Mar 16th, 2023

Local health departments, in general, promote and protect the health of people and the communities where they live and work. Although the public may not always see the work we do, our community is stronger and healthier because of it. Do you know the full scope of our work and how it impacts your lives?

We understand an increasing need for the public to know what their local health department does for them. We find it essential to break down what our team of public health professionals work hard on every day so that everyone in our community can live their healthiest lives.

"The health department is in a lot of ways the most difficult part of county government for a layperson to understand." County Mayor Weston Wamp, Chattanooga Times Free Press

Indeed, we have dozens and dozens of programs and are funded by a combination of local, state and federal dollars. We don't want the complexity of all the work that takes place here to make our services confusing for our community. That's why it's important to lay it clearly out for you. 

Protecting Public Health

Let's start with the basics—we offer services, programs, training, and education in key priority areas. Those are:

  • Environmental Public Health
  • Communicable Disease Control
  • Maternal, Child & Family Health
  • Chronic Disease Prevention
  • Community Support

All combined, our efforts strive to protect the county's public health through assessments of health and environmental needs, policy development, community education, prevention, assurance, and evaluation; supported by science, medical, and factual data. Our activities that happen in the background become tangible to you through the services, programs, training, and education that we offer to everyone in Cape Girardeau.

Our job is done best when you participate in our planning. What are the health needs that are most important to you? Keep in mind that with your answers, we can develop the best programs and continuously improve our services so that they make a more meaningful difference in your lives. To make your voice heard, we encourage you to participate in our surveys and assessments such as the Community Health Assessments.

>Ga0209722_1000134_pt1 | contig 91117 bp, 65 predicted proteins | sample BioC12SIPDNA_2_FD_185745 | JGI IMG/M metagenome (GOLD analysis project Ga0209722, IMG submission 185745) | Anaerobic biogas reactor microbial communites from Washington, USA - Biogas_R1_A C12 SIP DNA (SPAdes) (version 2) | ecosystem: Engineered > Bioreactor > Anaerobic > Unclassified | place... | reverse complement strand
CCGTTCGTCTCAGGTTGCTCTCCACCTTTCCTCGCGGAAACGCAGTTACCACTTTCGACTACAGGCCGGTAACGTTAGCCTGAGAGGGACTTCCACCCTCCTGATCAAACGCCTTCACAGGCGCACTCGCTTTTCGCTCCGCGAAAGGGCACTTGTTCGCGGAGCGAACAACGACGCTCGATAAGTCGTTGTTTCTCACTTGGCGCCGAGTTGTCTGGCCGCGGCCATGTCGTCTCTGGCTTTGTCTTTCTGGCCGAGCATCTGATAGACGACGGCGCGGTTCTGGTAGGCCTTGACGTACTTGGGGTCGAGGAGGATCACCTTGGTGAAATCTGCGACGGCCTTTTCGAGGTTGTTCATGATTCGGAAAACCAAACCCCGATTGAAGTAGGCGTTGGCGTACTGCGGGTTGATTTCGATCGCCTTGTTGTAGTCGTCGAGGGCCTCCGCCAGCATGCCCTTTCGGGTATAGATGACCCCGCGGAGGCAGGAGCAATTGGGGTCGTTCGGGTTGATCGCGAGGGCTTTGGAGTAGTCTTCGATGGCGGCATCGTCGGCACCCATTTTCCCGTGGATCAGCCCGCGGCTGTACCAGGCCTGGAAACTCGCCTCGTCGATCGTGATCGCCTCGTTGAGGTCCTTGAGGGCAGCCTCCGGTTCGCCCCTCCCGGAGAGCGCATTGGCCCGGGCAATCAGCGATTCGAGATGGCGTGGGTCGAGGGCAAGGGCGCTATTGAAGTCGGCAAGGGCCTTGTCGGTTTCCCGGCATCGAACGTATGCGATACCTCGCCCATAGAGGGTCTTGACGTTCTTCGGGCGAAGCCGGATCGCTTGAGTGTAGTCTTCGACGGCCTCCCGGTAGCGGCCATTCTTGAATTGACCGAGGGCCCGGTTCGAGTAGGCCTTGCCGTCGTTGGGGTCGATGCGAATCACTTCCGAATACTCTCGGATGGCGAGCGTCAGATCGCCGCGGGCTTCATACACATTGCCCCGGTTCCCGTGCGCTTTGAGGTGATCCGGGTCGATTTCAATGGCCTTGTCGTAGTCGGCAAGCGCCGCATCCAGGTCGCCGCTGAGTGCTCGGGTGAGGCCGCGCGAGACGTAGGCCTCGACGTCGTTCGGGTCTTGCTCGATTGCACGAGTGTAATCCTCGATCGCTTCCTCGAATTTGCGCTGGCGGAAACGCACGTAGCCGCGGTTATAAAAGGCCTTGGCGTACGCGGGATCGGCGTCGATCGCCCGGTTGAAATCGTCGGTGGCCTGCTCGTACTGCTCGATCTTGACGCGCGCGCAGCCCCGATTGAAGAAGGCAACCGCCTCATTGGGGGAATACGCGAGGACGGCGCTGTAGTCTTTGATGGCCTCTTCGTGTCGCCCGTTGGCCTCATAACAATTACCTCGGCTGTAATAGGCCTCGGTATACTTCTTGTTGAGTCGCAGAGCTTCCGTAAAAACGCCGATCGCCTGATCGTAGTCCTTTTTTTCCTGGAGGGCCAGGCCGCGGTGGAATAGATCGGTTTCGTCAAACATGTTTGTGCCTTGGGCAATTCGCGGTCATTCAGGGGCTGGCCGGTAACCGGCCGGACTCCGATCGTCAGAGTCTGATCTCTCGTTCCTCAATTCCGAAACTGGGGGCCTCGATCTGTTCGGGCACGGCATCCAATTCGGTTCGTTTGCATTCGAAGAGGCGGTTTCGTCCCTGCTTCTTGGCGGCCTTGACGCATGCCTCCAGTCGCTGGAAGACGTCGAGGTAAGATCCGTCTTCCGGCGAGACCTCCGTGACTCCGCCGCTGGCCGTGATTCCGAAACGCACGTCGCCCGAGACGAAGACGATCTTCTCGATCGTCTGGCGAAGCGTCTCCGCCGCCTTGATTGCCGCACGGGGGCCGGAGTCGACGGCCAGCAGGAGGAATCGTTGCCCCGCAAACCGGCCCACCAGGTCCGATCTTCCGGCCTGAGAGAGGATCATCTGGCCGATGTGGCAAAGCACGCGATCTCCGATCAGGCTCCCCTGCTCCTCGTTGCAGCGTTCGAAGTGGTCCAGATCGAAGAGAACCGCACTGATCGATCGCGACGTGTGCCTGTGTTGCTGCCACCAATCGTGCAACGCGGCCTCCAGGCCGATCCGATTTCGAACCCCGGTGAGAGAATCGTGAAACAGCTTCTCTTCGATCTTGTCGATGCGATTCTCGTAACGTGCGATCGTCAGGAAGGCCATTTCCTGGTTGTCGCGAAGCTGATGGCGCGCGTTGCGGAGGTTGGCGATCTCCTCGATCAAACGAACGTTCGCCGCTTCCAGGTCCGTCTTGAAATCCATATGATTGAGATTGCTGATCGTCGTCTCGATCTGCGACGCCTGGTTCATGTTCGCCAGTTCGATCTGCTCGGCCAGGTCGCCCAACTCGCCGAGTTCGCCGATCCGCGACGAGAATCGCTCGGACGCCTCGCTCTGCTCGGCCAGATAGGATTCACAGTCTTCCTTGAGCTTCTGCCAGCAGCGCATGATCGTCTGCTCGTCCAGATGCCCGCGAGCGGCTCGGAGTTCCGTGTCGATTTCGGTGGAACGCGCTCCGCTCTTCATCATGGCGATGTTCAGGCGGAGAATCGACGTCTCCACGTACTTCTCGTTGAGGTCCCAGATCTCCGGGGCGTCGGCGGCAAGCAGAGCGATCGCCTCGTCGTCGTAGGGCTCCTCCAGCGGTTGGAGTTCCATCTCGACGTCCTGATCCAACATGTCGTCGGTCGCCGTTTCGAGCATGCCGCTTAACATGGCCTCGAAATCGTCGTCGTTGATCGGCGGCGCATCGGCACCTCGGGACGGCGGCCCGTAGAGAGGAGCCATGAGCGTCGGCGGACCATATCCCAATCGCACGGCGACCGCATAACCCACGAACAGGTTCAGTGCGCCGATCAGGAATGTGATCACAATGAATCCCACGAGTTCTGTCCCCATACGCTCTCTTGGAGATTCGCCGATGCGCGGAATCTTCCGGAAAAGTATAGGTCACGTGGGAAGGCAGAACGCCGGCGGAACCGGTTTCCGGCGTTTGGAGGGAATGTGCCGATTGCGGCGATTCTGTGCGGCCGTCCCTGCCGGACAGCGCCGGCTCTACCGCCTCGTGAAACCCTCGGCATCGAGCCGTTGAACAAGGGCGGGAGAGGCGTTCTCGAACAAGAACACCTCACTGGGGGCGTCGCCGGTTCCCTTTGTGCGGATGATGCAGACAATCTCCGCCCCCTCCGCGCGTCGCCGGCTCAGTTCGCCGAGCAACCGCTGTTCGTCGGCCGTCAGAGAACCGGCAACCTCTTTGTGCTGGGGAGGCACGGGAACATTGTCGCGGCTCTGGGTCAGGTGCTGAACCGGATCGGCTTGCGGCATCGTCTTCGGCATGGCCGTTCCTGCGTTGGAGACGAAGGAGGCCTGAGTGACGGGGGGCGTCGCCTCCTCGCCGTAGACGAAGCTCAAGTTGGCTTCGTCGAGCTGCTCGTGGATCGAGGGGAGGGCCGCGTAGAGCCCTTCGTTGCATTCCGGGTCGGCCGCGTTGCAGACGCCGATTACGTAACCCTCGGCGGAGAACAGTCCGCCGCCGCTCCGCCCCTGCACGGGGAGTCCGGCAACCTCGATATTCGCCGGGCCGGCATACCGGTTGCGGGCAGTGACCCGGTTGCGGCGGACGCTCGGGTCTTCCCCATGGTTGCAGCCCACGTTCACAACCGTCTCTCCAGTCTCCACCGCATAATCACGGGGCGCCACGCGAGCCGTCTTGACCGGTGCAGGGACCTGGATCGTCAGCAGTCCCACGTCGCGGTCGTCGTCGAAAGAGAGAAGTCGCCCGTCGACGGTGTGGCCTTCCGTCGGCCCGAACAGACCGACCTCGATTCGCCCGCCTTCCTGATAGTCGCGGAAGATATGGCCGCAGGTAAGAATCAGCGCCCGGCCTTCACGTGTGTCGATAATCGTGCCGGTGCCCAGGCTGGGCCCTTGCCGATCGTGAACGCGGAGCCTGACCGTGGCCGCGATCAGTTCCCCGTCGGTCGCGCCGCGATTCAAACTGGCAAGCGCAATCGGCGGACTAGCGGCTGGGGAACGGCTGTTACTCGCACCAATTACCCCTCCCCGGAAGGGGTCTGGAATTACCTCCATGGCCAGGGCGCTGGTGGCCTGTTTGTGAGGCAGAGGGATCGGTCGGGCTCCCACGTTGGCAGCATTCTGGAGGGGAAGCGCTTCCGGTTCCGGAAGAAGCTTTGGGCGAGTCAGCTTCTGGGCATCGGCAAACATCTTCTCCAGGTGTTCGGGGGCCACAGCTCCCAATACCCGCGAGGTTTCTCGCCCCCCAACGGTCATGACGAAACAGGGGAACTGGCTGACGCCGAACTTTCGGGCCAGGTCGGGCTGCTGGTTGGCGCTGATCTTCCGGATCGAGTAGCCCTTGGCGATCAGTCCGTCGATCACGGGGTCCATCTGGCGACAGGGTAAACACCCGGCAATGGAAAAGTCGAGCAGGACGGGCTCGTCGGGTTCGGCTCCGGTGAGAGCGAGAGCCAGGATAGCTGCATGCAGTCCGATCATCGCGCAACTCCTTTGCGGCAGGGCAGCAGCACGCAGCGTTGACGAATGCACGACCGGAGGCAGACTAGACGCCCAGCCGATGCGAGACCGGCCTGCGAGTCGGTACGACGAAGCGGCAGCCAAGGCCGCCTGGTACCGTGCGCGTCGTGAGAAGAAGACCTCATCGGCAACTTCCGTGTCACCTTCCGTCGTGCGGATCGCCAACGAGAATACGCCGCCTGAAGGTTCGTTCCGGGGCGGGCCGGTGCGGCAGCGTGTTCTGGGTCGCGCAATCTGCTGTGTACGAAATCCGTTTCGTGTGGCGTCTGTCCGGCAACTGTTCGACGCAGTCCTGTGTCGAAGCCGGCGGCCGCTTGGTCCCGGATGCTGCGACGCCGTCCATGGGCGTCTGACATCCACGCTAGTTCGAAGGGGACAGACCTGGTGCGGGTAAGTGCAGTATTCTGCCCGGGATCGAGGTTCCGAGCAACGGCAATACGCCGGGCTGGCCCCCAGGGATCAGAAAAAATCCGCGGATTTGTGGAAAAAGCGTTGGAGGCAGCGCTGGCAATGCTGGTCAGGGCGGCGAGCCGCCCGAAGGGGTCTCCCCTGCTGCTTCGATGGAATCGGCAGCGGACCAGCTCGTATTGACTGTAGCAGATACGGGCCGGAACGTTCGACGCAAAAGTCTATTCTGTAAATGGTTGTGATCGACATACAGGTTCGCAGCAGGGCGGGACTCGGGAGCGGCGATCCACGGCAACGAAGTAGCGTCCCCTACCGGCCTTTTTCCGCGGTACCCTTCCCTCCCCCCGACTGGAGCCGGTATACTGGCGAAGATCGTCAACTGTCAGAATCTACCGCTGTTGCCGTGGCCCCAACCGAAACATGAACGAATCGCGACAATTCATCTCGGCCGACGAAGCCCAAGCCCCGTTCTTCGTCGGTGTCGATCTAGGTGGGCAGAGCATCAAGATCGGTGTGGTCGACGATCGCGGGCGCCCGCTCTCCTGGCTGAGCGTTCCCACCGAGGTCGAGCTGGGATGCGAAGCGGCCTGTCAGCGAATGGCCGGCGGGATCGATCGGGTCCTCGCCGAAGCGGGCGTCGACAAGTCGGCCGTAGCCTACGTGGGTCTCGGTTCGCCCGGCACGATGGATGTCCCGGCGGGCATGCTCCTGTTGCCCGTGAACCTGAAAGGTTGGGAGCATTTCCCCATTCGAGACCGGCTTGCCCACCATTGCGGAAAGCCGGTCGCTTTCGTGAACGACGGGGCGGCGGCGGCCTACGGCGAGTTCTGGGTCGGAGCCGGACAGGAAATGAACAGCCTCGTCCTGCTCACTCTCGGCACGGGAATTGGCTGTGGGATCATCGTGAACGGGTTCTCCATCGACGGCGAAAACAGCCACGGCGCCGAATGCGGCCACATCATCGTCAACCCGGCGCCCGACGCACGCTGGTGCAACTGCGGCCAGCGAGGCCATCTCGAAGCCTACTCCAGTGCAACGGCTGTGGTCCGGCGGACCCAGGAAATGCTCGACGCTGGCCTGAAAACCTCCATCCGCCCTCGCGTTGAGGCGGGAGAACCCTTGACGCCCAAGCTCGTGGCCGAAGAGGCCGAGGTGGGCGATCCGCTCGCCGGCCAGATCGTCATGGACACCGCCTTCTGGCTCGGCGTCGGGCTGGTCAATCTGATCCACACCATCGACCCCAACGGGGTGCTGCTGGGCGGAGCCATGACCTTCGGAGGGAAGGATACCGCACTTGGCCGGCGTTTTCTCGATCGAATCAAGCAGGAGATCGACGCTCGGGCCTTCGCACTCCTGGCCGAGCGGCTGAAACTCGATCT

What does this mean for you? Let's dive into our key priority areas.

Environmental Public Health

Reducing harmful exposures so you can be safer

We provide oversight, training, and education to reduce harmful exposure and foster safe and healthy environments that protect communities.

Do you benefit from restaurants that meet permit requirements to ensure that food preparation remains safe for your consumption? Can you use emergency lodging when a natural disaster strikes? Could you find it valuable to test a dwelling for lead to ensure that living there poses no health risks? Our Environmental Public Health professionals meet all these needs and more by working on:

"Health care is vital to all of us some of the time, but public health is vital to all of us all of the time" -C. Everett Koop

Communicable Disease Control

Surveillance, investigation, education, and interventions to protect you

We offer services and education, some through designated clinics, to control or prevent and stop the spread of infectious diseases. Most people associate immunizations with their health department. After all, we all benefit from widespread community immunity to diseases such as polio, tetanus, or rubella thanks to vaccines, so we're proud of that work. However, our communicable disease control efforts include much more: